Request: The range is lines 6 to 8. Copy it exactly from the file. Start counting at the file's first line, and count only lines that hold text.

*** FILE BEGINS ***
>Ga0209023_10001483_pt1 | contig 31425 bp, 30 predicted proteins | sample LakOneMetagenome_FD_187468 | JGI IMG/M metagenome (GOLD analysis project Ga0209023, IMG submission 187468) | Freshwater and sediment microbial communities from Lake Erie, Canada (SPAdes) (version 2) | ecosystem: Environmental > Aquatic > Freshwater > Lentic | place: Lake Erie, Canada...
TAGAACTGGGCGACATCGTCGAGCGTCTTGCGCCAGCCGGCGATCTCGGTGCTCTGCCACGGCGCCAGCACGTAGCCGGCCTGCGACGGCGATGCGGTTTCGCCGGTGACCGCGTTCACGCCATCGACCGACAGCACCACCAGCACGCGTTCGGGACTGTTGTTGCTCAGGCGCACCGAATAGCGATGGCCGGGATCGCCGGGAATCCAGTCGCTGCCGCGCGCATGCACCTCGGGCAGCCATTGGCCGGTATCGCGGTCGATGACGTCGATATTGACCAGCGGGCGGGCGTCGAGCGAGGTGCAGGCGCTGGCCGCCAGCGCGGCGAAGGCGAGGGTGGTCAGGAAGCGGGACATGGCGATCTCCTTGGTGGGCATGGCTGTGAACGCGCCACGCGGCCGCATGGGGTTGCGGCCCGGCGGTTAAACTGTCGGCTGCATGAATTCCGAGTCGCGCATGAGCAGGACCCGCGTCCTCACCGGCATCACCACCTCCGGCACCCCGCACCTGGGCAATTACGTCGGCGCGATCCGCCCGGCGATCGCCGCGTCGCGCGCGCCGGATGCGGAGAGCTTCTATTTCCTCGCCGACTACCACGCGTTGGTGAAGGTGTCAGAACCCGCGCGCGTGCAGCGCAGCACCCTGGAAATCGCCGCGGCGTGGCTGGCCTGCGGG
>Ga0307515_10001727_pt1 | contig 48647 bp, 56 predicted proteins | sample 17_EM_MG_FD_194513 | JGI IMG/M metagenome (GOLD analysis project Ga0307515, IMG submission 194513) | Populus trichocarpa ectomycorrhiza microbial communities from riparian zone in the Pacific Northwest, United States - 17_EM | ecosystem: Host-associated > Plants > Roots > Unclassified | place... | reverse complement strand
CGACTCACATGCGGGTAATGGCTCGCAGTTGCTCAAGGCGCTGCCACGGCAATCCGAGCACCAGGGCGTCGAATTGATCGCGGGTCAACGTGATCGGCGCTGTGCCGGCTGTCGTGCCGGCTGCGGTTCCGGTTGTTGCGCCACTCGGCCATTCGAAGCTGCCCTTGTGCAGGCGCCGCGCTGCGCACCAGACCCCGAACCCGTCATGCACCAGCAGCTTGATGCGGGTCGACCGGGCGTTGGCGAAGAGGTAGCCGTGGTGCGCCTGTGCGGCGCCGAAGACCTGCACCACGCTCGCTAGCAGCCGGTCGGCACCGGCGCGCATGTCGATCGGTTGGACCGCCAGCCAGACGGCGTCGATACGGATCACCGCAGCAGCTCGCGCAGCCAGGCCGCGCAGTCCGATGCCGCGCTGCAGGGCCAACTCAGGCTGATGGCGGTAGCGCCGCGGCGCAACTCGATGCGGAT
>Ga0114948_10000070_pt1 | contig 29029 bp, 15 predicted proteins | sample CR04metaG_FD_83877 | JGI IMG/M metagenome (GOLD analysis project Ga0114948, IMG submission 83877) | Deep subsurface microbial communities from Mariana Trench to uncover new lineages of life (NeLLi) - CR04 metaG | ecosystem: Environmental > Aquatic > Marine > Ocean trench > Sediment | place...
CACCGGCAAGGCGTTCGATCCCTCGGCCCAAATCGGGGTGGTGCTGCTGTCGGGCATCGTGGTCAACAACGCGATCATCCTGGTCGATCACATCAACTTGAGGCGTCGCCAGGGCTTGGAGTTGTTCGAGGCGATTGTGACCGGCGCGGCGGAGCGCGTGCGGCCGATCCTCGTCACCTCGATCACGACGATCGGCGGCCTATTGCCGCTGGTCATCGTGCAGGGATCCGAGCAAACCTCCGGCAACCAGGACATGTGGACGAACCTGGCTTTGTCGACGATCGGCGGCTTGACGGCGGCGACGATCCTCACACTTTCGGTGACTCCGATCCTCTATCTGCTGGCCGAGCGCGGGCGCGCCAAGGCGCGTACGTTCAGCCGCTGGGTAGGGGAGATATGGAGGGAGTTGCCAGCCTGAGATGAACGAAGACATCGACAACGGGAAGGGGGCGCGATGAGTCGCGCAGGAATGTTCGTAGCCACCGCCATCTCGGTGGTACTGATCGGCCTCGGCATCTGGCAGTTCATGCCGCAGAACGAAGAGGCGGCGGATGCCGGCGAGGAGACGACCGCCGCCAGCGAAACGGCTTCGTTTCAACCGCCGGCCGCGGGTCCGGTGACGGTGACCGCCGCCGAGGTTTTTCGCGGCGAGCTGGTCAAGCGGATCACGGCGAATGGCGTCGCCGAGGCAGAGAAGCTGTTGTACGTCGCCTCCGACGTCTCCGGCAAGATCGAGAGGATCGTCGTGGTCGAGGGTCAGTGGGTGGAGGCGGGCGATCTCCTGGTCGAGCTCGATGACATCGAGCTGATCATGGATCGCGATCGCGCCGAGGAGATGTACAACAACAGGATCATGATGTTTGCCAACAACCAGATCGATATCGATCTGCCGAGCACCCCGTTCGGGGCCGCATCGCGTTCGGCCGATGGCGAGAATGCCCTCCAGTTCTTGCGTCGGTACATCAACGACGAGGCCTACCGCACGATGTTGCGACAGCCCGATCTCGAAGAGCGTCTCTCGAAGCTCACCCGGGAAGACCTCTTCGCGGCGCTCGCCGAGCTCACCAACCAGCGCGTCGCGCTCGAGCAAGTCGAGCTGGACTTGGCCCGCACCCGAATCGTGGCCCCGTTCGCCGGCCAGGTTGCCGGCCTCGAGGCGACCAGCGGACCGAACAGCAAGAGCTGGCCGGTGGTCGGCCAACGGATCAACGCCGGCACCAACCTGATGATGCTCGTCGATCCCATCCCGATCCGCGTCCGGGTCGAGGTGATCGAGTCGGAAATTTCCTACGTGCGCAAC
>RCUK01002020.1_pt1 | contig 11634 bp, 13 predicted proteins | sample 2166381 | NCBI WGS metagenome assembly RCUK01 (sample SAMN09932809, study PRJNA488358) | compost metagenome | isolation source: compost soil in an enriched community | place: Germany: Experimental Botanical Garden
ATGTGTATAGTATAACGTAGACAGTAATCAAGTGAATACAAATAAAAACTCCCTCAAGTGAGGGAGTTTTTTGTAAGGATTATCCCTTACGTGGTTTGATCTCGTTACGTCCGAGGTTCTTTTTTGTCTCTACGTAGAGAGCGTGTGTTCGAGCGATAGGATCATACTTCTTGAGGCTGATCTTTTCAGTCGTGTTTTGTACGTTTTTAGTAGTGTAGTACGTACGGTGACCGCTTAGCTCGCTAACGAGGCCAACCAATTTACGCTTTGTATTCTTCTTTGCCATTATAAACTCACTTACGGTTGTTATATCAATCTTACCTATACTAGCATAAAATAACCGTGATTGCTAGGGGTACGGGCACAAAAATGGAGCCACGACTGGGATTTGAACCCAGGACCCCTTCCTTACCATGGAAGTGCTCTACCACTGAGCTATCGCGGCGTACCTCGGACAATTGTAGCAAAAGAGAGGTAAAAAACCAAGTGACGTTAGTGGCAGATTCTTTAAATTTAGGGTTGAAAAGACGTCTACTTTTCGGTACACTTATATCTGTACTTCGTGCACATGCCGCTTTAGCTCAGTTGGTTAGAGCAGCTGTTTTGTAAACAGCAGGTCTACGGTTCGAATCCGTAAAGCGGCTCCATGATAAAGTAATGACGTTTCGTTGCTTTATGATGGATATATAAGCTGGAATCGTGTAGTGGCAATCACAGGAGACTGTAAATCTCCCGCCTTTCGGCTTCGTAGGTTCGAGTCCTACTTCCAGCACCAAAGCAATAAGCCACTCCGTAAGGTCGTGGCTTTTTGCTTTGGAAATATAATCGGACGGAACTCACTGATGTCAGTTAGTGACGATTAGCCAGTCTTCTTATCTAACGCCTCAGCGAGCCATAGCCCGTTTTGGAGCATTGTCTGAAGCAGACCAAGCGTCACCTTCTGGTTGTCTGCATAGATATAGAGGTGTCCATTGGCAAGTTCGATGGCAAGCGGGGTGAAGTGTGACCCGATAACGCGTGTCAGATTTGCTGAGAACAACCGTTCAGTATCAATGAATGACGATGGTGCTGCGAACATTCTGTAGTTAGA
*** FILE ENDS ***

CACCGGCAAGGCGTTCGATCCCTCGGCCCAAATCGGGGTGGTGCTGCTGTCGGGCATCGTGGTCAACAACGCGATCATCCTGGTCGATCACATCAACTTGAGGCGTCGCCAGGGCTTGGAGTTGTTCGAGGCGATTGTGACCGGCGCGGCGGAGCGCGTGCGGCCGATCCTCGTCACCTCGATCACGACGATCGGCGGCCTATTGCCGCTGGTCATCGTGCAGGGATCCGAGCAAACCTCCGGCAACCAGGACATGTGGACGAACCTGGCTTTGTCGACGATCGGCGGCTTGACGGCGGCGACGATCCTCACACTTTCGGTGACTCCGATCCTCTATCTGCTGGCCGAGCGCGGGCGCGCCAAGGCGCGTACGTTCAGCCGCTGGGTAGGGGAGATATGGAGGGAGTTGCCAGCCTGAGATGAACGAAGACATCGACAACGGGAAGGGGGCGCGATGAGTCGCGCAGGAATGTTCGTAGCCACCGCCATCTCGGTGGTACTGATCGGCCTCGGCATCTGGCAGTTCATGCCGCAGAACGAAGAGGCGGCGGATGCCGGCGAGGAGACGACCGCCGCCAGCGAAACGGCTTCGTTTCAACCGCCGGCCGCGGGTCCGGTGACGGTGACCGCCGCCGAGGTTTTTCGCGGCGAGCTGGTCAAGCGGATCACGGCGAATGGCGTCGCCGAGGCAGAGAAGCTGTTGTACGTCGCCTCCGACGTCTCCGGCAAGATCGAGAGGATCGTCGTGGTCGAGGGTCAGTGGGTGGAGGCGGGCGATCTCCTGGTCGAGCTCGATGACATCGAGCTGATCATGGATCGCGATCGCGCCGAGGAGATGTACAACAACAGGATCATGATGTTTGCCAACAACCAGATCGATATCGATCTGCCGAGCACCCCGTTCGGGGCCGCATCGCGTTCGGCCGATGGCGAGAATGCCCTCCAGTTCTTGCGTCGGTACATCAACGACGAGGCCTACCGCACGATGTTGCGACAGCCCGATCTCGAAGAGCGTCTCTCGAAGCTCACCCGGGAAGACCTCTTCGCGGCGCTCGCCGAGCTCACCAACCAGCGCGTCGCGCTCGAGCAAGTCGAGCTGGACTTGGCCCGCACCCGAATCGTGGCCCCGTTCGCCGGCCAGGTTGCCGGCCTCGAGGCGACCAGCGGACCGAACAGCAAGAGCTGGCCGGTGGTCGGCCAACGGATCAACGCCGGCACCAACCTGATGATGCTCGTCGATCCCATCCCGATCCGCGTCCGGGTCGAGGTGATCGAGTCGGAAATTTCCTACGTGCGCAAC
>RCUK01002020.1_pt1 | contig 11634 bp, 13 predicted proteins | sample 2166381 | NCBI WGS metagenome assembly RCUK01 (sample SAMN09932809, study PRJNA488358) | compost metagenome | isolation source: compost soil in an enriched community | place: Germany: Experimental Botanical Garden
ATGTGTATAGTATAACGTAGACAGTAATCAAGTGAATACAAATAAAAACTCCCTCAAGTGAGGGAGTTTTTTGTAAGGATTATCCCTTACGTGGTTTGATCTCGTTACGTCCGAGGTTCTTTTTTGTCTCTACGTAGAGAGCGTGTGTTCGAGCGATAGGATCATACTTCTTGAGGCTGATCTTTTCAGTCGTGTTTTGTACGTTTTTAGTAGTGTAGTACGTACGGTGACCGCTTAGCTCGCTAACGAGGCCAACCAATTTACGCTTTGTATTCTTCTTTGCCATTATAAACTCACTTACGGTTGTTATATCAATCTTACCTATACTAGCATAAAATAACCGTGATTGCTAGGGGTACGGGCACAAAAATGGAGCCACGACTGGGATTTGAACCCAGGACCCCTTCCTTACCATGGAAGTGCTCTACCACTGAGCTATCGCGGCGTACCTCGGACAATTGTAGCAAAAGAGAGGTAAAAAACCAAGTGACGTTAGTGGCAGATTCTTTAAATTTAGGGTTGAAAAGACGTCTACTTTTCGGTACACTTATATCTGTACTTCGTGCACATGCCGCTTTAGCTCAGTTGGTTAGAGCAGCTGTTTTGTAAACAGCAGGTCTACGGTTCGAATCCGTAAAGCGGCTCCATGATAAAGTAATGACGTTTCGTTGCTTTATGATGGATATATAAGCTGGAATCGTGTAGTGGCAATCACAGGAGACTGTAAATCTCCCGCCTTTCGGCTTCGTAGGTTCGAGTCCTACTTCCAGCACCAAAGCAATAAGCCACTCCGTAAGGTCGTGGCTTTTTGCTTTGGAAATATAATCGGACGGAACTCACTGATGTCAGTTAGTGACGATTAGCCAGTCTTCTTATCTAACGCCTCAGCGAGCCATAGCCCGTTTTGGAGCATTGTCTGAAGCAGACCAAGCGTCACCTTCTGGTTGTCTGCATAGATATAGAGGTGTCCATTGGCAAGTTCGATGGCAAGCGGGGTGAAGTGTGACCCGATAACGCGTGTCAGATTTGCTGAGAACAACCGTTCAGTATCAATGAATGACGATGGTGCTGCGAACATTCTGTAGTTAGA